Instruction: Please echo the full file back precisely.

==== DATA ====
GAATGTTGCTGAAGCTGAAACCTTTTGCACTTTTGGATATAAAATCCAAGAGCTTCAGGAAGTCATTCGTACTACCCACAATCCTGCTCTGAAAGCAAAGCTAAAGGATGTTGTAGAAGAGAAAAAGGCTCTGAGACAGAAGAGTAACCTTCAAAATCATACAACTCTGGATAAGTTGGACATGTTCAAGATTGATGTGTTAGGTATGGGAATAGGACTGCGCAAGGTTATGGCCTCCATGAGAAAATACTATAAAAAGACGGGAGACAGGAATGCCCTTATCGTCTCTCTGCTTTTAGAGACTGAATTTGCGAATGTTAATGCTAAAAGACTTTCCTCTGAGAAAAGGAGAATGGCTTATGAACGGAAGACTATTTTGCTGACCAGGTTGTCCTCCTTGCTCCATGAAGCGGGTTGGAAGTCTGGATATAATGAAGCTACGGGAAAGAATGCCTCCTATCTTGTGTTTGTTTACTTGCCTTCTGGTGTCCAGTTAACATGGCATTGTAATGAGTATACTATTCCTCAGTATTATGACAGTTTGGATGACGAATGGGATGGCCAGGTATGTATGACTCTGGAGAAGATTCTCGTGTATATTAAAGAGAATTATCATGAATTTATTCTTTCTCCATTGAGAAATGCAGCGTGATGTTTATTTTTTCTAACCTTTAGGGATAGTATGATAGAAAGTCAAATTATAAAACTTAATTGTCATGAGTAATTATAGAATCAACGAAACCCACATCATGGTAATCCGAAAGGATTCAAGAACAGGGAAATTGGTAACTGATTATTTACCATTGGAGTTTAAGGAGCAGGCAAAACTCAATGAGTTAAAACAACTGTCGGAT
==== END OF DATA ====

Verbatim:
GAATGTTGCTGAAGCTGAAACCTTTTGCACTTTTGGATATAAAATCCAAGAGCTTCAGGAAGTCATTCGTACTACCCACAATCCTGCTCTGAAAGCAAAGCTAAAGGATGTTGTAGAAGAGAAAAAGGCTCTGAGACAGAAGAGTAACCTTCAAAATCATACAACTCTGGATAAGTTGGACATGTTCAAGATTGATGTGTTAGGTATGGGAATAGGACTGCGCAAGGTTATGGCCTCCATGAGAAAATACTATAAAAAGACGGGAGACAGGAATGCCCTTATCGTCTCTCTGCTTTTAGAGACTGAATTTGCGAATGTTAATGCTAAAAGACTTTCCTCTGAGAAAAGGAGAATGGCTTATGAACGGAAGACTATTTTGCTGACCAGGTTGTCCTCCTTGCTCCATGAAGCGGGTTGGAAGTCTGGATATAATGAAGCTACGGGAAAGAATGCCTCCTATCTTGTGTTTGTTTACTTGCCTTCTGGTGTCCAGTTAACATGGCATTGTAATGAGTATACTATTCCTCAGTATTATGACAGTTTGGATGACGAATGGGATGGCCAGGTATGTATGACTCTGGAGAAGATTCTCGTGTATATTAAAGAGAATTATCATGAATTTATTCTTTCTCCATTGAGAAATGCAGCGTGATGTTTATTTTTTCTAACCTTTAGGGATAGTATGATAGAAAGTCAAATTATAAAACTTAATTGTCATGAGTAATTATAGAATCAACGAAACCCACATCATGGTAATCCGAAAGGATTCAAGAACAGGGAAATTGGTAACTGATTATTTACCATTGGAGTTTAAGGAGCAGGCAAAACTCAATGAGTTAAAACAACTGTCGGAT